After the July Fed meeting, Fed Chair Jerome Powell told reporters that the Fed’s decision to cut rates should be interpreted as a “mid-cycle adjustment” and not a start of a long series of cuts that occurs when there’s a recession or a very severe downturn. Since that day, signs have started to point to a long series of cuts rather than a mid-cycle adjustment. Recession fears appear to be growing as trade tensions increase. Wall Street economists have been coming out with new forecasts for slower growth and rising risks that could lead the Fed to make additional rate cuts.
The market’s fear of a recession may be overblown. As economist Tim Duy stated in his Fed Watch blog post, “we generally lack the data to worry about a recession [...] only industrial production is showing weakness but still less than experienced in the non-recessionary 2015-16 downturn.” If we only see a short-term slowdown in the economy, Fed Chair Powell may have been correct to characterize the Fed action as the start of a “mid-cycle adjustment.” It will take awhile to know which path it will be. If we reach December with the federal funds rate nearing 1% with more talk of rate cuts to come, we’ll know that the Fed’s action was more than just a mid-cycle adjustment.
Falling trade tensions could help reduce the risk of a recession, and a step in that direction occurred today with the U.S. announcement that it would delay some of the tariffs that were scheduled to take effect on September 1st.
An important economic news story occurred today with the Labor Department’s release of the Consumer Price Index for July. The report showed inflation ran slightly above expectations in July with CPI and core CPI rising 0.3% (the consensus was 0.2% for both). This news is unlikely to have much impact on Fed policy. The rising inflation numbers are not high enough to dampen the march toward lower rates.
Another issue that is worrying the markets and economists is the yield curve. Parts of the yield curve have been inverted for awhile, but there is one part that is approaching inversion that has people worried. That part is the 10-2 spread (the difference between the yields of the 10-year and 2-year Treasury notes). A negative 10-2 spread has a history of preceding recessions. Even with months of the 1-month yield remaining above the 10-year yield, the 10-2 spread has remained positive. However, that may not last much longer. At the end of the day Monday, the 10-year yield (1.65%) was only 7 bps above the 2-year yield (1.58%). That spread narrowed quite a bit from last week when it was 16 bps.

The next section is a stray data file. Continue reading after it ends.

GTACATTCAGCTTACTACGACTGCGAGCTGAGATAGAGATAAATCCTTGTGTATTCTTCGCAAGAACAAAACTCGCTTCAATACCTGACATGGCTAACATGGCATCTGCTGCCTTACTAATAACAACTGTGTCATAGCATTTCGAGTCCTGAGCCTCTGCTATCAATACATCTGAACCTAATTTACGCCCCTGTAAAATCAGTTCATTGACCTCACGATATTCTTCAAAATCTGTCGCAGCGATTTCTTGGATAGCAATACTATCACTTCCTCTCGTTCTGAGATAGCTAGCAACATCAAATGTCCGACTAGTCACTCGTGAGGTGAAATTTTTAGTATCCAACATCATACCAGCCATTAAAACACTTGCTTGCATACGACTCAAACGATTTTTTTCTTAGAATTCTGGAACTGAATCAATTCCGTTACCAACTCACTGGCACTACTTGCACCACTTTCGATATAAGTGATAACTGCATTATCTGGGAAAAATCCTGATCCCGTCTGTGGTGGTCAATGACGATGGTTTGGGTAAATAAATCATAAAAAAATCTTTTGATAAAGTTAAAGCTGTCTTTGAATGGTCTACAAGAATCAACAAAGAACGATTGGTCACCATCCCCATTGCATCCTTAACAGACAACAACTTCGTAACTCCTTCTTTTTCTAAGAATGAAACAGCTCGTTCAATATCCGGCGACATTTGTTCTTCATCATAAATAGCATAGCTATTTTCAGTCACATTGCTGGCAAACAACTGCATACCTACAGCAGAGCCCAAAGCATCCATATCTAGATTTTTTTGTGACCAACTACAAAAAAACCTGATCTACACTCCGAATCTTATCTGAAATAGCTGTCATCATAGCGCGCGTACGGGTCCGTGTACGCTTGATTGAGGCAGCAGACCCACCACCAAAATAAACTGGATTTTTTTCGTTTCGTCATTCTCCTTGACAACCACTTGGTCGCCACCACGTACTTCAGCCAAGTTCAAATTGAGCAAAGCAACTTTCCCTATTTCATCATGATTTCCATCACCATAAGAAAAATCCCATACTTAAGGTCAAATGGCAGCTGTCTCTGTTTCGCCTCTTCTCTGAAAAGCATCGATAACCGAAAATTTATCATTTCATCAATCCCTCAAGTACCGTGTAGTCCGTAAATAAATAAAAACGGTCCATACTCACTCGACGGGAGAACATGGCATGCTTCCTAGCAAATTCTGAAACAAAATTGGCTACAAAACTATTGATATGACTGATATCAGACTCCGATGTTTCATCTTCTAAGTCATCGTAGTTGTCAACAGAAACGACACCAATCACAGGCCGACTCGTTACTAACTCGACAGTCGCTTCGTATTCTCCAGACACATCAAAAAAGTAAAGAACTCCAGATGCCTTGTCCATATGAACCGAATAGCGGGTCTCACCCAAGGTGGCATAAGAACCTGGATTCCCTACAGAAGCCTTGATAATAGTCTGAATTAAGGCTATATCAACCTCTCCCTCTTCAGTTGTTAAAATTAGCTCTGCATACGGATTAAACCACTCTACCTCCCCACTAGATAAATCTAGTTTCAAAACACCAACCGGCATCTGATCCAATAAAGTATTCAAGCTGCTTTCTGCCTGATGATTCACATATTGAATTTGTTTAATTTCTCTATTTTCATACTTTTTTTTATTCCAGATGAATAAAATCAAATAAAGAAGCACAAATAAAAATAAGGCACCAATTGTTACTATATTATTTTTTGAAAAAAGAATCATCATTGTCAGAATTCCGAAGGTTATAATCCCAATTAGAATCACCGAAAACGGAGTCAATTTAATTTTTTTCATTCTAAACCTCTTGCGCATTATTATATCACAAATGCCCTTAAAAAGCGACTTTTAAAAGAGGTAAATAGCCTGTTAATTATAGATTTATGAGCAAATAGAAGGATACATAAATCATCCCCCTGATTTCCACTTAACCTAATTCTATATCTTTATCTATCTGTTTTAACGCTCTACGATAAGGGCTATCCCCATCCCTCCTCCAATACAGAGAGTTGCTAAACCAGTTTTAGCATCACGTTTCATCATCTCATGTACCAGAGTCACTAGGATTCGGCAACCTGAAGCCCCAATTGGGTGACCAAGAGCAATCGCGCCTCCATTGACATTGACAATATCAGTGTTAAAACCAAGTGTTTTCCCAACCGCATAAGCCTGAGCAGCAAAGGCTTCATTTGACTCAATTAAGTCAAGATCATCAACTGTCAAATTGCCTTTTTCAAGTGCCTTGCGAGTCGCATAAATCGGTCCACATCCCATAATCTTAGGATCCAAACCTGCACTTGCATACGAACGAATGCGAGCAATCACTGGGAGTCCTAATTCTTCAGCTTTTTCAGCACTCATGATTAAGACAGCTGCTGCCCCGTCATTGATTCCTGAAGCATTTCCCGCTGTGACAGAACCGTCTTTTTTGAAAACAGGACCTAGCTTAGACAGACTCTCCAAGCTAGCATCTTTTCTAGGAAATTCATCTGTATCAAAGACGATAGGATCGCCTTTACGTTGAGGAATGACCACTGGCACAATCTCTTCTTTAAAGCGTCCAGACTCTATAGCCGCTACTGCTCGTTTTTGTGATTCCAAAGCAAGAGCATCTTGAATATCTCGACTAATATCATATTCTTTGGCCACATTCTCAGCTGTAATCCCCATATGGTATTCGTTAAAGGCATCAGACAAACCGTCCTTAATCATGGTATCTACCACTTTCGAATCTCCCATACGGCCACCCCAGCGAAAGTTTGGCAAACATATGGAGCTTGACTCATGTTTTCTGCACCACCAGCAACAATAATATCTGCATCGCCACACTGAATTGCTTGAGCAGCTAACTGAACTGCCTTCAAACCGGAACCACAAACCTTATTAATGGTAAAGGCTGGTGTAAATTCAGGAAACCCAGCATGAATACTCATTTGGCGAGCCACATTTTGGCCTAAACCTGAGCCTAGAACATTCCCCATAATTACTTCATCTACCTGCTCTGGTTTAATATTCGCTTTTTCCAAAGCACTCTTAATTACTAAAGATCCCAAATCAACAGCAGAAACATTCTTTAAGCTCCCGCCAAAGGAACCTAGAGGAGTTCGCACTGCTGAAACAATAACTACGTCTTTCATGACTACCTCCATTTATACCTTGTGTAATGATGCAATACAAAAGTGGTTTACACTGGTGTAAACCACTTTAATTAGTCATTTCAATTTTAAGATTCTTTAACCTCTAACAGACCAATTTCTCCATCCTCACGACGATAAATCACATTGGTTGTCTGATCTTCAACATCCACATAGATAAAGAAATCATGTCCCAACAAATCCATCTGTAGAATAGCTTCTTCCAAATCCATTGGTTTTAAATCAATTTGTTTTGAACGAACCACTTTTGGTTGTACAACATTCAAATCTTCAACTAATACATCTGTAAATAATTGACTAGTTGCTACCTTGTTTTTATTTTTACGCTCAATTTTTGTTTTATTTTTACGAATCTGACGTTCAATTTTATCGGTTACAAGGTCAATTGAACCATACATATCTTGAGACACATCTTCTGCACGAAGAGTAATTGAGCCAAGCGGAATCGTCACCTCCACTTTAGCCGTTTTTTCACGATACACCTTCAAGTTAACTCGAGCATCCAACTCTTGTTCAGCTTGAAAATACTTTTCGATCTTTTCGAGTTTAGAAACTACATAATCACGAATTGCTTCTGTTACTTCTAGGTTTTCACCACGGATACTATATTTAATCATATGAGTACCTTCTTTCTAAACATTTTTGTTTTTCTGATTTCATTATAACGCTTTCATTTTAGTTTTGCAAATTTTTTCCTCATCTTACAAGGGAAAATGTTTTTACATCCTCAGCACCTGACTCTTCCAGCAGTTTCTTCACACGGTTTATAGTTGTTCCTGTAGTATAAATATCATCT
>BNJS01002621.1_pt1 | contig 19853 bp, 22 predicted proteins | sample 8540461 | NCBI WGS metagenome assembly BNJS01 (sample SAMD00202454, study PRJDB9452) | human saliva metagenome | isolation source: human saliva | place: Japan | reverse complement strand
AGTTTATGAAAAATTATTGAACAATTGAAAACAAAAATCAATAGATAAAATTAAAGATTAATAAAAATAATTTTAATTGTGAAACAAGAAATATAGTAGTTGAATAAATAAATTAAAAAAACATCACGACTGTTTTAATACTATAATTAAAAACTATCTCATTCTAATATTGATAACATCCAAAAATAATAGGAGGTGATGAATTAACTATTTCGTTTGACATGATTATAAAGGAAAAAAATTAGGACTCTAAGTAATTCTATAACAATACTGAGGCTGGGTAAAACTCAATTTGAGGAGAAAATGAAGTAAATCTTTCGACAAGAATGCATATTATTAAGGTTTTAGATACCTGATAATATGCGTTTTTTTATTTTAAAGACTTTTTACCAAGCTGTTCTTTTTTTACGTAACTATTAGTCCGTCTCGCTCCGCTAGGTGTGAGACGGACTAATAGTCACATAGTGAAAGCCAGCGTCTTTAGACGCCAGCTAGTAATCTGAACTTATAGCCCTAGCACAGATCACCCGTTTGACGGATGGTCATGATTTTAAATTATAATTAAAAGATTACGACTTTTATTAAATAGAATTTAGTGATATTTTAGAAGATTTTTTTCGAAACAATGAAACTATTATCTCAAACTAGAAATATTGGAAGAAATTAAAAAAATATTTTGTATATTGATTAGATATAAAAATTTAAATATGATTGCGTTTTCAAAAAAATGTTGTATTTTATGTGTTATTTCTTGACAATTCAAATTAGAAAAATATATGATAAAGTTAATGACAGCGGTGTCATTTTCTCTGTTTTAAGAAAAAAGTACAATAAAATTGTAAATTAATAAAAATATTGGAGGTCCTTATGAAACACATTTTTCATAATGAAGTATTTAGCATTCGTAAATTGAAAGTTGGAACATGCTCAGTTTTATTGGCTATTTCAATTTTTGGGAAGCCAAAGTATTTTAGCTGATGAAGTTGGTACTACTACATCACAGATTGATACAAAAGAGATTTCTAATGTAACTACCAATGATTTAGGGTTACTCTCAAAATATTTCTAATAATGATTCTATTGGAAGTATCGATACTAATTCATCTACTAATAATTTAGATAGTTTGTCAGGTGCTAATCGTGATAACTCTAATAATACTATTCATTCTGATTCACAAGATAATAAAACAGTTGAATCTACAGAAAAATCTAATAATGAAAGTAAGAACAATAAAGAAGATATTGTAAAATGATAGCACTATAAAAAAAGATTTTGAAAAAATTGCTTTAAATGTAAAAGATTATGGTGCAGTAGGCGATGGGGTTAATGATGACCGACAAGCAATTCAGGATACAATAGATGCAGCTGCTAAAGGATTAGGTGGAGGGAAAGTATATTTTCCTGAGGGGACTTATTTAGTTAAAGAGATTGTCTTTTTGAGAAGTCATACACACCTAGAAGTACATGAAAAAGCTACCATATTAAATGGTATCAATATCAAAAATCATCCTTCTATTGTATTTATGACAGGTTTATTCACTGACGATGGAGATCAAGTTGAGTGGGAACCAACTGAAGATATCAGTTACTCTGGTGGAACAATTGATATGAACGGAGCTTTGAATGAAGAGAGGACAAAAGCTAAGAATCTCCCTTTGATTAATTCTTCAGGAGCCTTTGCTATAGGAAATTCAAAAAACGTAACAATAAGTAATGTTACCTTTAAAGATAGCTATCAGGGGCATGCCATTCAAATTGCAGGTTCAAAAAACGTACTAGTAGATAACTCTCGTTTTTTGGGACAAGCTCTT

The shrinking 10-2 spread is the result of big yield declines in the long-dated maturities. The yield of the 10-year note fell 10 bps from last week while the 2-year yield fell by only 1 bp. The largest drop in yield occurred on the longest-dated maturity, the 30-year bond. Its yield fell 16 bps to 2.14%. The 30-year yield is now only 5 bps above the 1-month yield. With some favorable economic news today, some Treasury yield gains should be expected.
The Fed Funds futures markets (via the CME FedWatch Tool) continue to price in a 100% chance of at least a 25 bp rate cut at the September meeting. The good news is that the odds of larger and additional rate cuts have gone down. The odds of at least a 50 bp cut in September declined from 16.5% last week to 9.6% today. By the end of the year, the odds that the federal funds rate will be at least 50 bps lower than today are now 86.3%, down from 89.4% last week.
Treasury Yields (Close of 8/12/19):
- 1-month: 2.09% up from 2.07% last week (1.92% a year ago)
- 6-month: 1.94% down from 1.99% last week (2.23% a year ago)
- 1-year: 1.75% down from 1.78% last week (2.42% a year ago)
- 2--year: 1.58% down from 1.59% last week (2.61% a year ago)
- 5--year: 1.49% down from 1.55% last week (2.75% a year ago)
- 10-year: 1.65% down from 1.75% last week (2.87% a year ago)